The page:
Order seeds ahead of time. Some of the suppliers are swamped with orders right now; processing and shipping will take longer.
Once the seeds come, put them away in a dark, cool spot. Keep your seeds fresher by storing them out of the heat and sun. That’s after you’ve kissed and read the packet and planned your start date.
Sort your seeds and plan your vegetable, herb and ornamental garden layouts or new plantings. Count backward from planting time to account for average germination time, and include a week or two to harden seedlings off before planting.
If starting seeds inside, find a warm, light place to place your trays. If possible, purchase both a heat mat and a quality set of grow lights. The warmth helps seeds germinate and is especially important for New Mexico gardeners; chile pepper seedlings need warmth as much as light. And have a plan to pot up seedlings such as tomatoes.
Plant a few cool-temp crops. I’m planning when I can start some cool-season seedlings or crops. At least counting backward from late spring and having an earlier planting for some vegetables gives me a closer date to which I can count down. For example, you can usually plant root crops such as beets, carrots and potatoes, and many greens, as soon as the ground is workable. Just check the seed package and local master gardener or county extension materials for more detail.
Prep the garden. Make sure you’ve added some organic matter to soil in your vegetable garden and find a good source for compost. Fill and lay out beds if possible. Add mulches or do other hardscaping chores on warm winter days until you can begin trimming perennials.
Extend your season, or plan to do so next year. I’ll use a combination of buckets and row cover cloth to make sure some of our seeds and seedlings have plenty of warmth after they’re planted. And that’s just a preventive measure in case temps drop substantially after our last frost. Planting early crops in containers also helps; container soil warms faster than does the ground. Low tunnels and hoop houses for season extension cost less than greenhouses to build.
Keep plants healthy. Our south-facing windows begin to get less light as the sun moves higher in the sky in spring. Sometimes, we have to move houseplants around or give theme artificial light to keep them warm and happy. If you haven’t gotten to trimming trees that need it this year, choose a warm day to finish the task before the trees begin to bud out.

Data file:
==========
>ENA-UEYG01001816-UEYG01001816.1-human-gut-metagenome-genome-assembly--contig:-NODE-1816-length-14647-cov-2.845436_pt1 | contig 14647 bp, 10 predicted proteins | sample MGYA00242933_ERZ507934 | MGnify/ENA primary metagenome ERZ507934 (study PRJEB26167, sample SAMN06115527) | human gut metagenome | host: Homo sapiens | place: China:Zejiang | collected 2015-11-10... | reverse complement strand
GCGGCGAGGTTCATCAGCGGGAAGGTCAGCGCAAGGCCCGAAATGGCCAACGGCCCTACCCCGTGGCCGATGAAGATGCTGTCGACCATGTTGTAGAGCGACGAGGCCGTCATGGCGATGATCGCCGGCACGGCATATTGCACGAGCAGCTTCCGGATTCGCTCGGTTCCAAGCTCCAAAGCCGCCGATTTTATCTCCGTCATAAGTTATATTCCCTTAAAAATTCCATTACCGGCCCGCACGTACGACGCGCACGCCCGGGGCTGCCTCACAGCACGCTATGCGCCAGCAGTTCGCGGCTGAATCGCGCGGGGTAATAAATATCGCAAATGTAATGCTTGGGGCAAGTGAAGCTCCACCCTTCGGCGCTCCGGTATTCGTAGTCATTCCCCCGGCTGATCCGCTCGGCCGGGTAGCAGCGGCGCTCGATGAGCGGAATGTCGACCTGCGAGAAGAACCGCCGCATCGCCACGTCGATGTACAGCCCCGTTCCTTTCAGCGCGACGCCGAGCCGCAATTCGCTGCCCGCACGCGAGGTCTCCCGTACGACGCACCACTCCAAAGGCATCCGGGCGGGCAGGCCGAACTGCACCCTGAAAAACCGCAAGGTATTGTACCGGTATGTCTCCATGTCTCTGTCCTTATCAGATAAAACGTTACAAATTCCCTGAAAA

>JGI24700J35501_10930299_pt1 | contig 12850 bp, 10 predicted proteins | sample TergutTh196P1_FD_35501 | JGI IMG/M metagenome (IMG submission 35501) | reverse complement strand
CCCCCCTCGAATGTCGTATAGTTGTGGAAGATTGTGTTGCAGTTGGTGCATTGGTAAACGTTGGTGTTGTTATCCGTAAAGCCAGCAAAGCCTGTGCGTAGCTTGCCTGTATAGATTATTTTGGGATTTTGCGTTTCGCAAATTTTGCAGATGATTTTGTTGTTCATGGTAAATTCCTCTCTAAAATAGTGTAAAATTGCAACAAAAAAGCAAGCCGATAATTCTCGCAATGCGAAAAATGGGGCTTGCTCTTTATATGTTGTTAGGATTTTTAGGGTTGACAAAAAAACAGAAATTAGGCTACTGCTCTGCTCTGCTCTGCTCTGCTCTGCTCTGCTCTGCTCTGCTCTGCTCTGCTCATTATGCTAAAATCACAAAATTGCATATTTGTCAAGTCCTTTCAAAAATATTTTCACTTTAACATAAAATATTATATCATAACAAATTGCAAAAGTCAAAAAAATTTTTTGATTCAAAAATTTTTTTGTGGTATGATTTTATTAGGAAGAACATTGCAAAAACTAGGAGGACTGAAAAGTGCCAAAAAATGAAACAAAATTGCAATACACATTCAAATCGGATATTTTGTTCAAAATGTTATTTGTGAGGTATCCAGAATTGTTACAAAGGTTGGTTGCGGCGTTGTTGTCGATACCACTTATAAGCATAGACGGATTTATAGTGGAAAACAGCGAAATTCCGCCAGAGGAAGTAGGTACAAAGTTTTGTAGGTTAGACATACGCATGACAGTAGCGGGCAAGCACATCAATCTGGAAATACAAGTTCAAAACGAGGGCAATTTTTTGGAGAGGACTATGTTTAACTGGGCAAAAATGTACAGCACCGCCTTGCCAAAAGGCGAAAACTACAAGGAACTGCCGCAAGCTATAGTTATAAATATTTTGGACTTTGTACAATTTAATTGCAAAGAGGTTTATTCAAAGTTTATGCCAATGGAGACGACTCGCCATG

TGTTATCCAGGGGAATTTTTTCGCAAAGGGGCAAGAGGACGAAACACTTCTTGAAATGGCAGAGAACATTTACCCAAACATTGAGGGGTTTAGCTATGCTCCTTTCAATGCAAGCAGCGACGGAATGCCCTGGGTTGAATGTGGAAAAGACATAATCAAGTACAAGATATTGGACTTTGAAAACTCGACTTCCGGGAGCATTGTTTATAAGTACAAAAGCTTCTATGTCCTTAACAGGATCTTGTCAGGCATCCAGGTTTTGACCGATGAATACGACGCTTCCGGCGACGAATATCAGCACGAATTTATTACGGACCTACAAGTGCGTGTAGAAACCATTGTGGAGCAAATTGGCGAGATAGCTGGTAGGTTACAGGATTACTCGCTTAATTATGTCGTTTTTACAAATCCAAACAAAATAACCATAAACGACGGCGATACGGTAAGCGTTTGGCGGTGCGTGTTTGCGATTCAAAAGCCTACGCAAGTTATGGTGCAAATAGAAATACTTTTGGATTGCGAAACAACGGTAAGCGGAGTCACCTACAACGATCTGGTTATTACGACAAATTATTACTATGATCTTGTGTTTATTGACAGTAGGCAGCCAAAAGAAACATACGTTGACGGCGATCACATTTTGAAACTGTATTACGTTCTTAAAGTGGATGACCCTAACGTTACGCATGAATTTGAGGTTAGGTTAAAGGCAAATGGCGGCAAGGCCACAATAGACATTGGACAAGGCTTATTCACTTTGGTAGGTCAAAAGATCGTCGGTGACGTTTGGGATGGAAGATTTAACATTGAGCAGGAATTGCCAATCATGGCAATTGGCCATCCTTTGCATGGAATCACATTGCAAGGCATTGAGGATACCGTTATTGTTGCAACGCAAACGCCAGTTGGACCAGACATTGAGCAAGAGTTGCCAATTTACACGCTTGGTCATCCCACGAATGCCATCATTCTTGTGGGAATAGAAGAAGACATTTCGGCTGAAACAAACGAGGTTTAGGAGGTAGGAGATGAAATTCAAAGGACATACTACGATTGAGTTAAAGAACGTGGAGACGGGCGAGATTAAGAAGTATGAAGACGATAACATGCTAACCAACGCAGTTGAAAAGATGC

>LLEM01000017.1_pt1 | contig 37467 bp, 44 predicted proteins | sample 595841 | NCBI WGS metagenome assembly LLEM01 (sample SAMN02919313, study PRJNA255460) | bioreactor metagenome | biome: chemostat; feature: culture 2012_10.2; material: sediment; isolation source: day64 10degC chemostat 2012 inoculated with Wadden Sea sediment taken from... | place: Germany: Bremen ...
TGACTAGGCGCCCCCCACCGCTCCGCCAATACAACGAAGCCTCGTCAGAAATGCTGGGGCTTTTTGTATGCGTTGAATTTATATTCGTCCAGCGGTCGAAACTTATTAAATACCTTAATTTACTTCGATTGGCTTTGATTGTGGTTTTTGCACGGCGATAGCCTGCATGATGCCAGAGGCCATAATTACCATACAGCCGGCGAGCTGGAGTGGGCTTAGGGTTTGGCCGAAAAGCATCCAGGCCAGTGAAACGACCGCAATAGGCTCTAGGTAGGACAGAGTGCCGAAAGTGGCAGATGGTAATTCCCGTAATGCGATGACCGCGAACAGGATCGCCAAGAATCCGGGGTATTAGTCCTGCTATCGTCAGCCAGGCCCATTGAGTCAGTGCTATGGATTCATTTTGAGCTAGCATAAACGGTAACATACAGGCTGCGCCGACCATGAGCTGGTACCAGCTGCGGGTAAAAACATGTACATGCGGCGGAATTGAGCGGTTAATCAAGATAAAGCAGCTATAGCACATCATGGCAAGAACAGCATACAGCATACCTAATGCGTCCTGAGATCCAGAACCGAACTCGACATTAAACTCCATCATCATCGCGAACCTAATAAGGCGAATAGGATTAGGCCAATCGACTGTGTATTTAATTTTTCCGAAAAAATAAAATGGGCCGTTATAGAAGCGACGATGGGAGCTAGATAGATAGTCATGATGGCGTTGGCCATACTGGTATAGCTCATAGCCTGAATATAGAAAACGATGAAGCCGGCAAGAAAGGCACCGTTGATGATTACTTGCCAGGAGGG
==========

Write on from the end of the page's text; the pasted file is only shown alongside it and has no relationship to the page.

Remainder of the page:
Trim roses if you have them. Roses need to be cut back closer to late winter and early spring. We have a forsythia bush, and when it blooms, I know it’s time to trim roses. Nature is the best garden timer. Gardeners like me just have to work with her…
It’s more waterwise – and less expensive – to grow perennials. When a plant’s getting started, it needs a little more water. So once a xeric perennial plant has become established, the gardener should not have to add much, or any, water.
By nature annuals last only one year; you’ll have to water seeds or transplants a little more than you will an established perennial. Having mostly perennials in your garden is a waterwise and cost-effective strategy, but most gardeners want to add a little color or variety to their gardens. Enter the annual flower.
You can save money by purchasing annuals as seeds or by selecting native varieties that will likely re-seed in your garden next year. And save water by mulching annual beds after seedlings are large enough. Plastic cups or leftover nursery pots make great “protectors” while laying mulch. Just place cups large enough to avoid bending or breaking the plants upside down on each seedling in the bed, or a portion of the bed, before carefully pouring in your mulch. Then lift the cups and adjust mulch around the plants.
Native annuals also should use less water than “splurge” plants, but you won’t do a ton of damage to your water-wise efforts with a small container of your favorite annual.
Here are some of my favorite annuals, particularly for low-water gardening in zones 6 and 7.
Zinnias. Without a doubt, zinnias are a favorite annual. They’re simple to grow from seed; in fact, zinnias don’t transplant well, although it can be done if you start seedlings in peat pots. This way, you can transplant the peat pot with the seedling when the weather warms. The hardy flower requires sunshine and soil that drains well. Add a little organic matter to the container or bed to ensure drainage. Deadheading spent blooms keeps flowers coming and helps keep the plant from getting tall and leggy. Besides, the bright orange, red or coral flowers are terrific for arrangements. Check your seed package for flower type, size and plant height when selecting zinnias for annual containers or beds.